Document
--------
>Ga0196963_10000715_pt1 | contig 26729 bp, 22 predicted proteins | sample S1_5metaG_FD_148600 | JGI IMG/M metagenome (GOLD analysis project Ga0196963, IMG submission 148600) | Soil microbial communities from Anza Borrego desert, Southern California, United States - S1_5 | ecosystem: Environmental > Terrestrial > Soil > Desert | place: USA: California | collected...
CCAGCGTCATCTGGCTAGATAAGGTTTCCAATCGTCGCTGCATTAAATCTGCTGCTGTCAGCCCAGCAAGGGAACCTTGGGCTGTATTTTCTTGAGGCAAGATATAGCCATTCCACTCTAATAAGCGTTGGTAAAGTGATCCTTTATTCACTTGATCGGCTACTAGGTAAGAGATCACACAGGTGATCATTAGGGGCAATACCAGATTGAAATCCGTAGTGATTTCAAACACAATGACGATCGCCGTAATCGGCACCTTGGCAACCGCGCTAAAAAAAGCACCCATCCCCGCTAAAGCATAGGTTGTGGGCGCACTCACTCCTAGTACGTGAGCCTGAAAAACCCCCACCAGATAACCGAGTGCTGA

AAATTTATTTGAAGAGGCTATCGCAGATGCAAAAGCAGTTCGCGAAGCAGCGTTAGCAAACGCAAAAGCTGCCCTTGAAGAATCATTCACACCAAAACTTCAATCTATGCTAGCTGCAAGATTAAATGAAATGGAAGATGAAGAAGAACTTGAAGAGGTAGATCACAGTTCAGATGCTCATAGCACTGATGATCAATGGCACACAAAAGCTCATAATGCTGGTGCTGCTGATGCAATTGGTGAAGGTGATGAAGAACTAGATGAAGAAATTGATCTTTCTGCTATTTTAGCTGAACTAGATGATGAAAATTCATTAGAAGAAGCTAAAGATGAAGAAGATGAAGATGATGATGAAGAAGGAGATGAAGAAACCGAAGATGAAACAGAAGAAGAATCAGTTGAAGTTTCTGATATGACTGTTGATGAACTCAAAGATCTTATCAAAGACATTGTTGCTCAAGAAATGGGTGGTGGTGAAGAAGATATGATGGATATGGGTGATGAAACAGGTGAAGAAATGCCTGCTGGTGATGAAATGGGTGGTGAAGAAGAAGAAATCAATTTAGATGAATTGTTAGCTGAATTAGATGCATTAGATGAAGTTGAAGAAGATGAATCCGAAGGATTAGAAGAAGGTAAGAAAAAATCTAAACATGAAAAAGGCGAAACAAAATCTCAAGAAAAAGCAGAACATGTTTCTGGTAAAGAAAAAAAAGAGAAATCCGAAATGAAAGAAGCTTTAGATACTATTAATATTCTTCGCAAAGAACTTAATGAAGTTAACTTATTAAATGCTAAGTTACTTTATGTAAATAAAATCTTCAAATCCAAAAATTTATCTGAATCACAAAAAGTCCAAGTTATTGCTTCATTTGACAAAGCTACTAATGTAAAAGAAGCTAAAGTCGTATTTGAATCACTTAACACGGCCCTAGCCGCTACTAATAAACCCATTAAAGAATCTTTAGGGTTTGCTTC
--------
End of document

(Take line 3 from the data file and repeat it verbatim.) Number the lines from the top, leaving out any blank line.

AAATTTATTTGAAGAGGCTATCGCAGATGCAAAAGCAGTTCGCGAAGCAGCGTTAGCAAACGCAAAAGCTGCCCTTGAAGAATCATTCACACCAAAACTTCAATCTATGCTAGCTGCAAGATTAAATGAAATGGAAGATGAAGAAGAACTTGAAGAGGTAGATCACAGTTCAGATGCTCATAGCACTGATGATCAATGGCACACAAAAGCTCATAATGCTGGTGCTGCTGATGCAATTGGTGAAGGTGATGAAGAACTAGATGAAGAAATTGATCTTTCTGCTATTTTAGCTGAACTAGATGATGAAAATTCATTAGAAGAAGCTAAAGATGAAGAAGATGAAGATGATGATGAAGAAGGAGATGAAGAAACCGAAGATGAAACAGAAGAAGAATCAGTTGAAGTTTCTGATATGACTGTTGATGAACTCAAAGATCTTATCAAAGACATTGTTGCTCAAGAAATGGGTGGTGGTGAAGAAGATATGATGGATATGGGTGATGAAACAGGTGAAGAAATGCCTGCTGGTGATGAAATGGGTGGTGAAGAAGAAGAAATCAATTTAGATGAATTGTTAGCTGAATTAGATGCATTAGATGAAGTTGAAGAAGATGAATCCGAAGGATTAGAAGAAGGTAAGAAAAAATCTAAACATGAAAAAGGCGAAACAAAATCTCAAGAAAAAGCAGAACATGTTTCTGGTAAAGAAAAAAAAGAGAAATCCGAAATGAAAGAAGCTTTAGATACTATTAATATTCTTCGCAAAGAACTTAATGAAGTTAACTTATTAAATGCTAAGTTACTTTATGTAAATAAAATCTTCAAATCCAAAAATTTATCTGAATCACAAAAAGTCCAAGTTATTGCTTCATTTGACAAAGCTACTAATGTAAAAGAAGCTAAAGTCGTATTTGAATCACTTAACACGGCCCTAGCCGCTACTAATAAACCCATTAAAGAATCTTTAGGGTTTGCTTC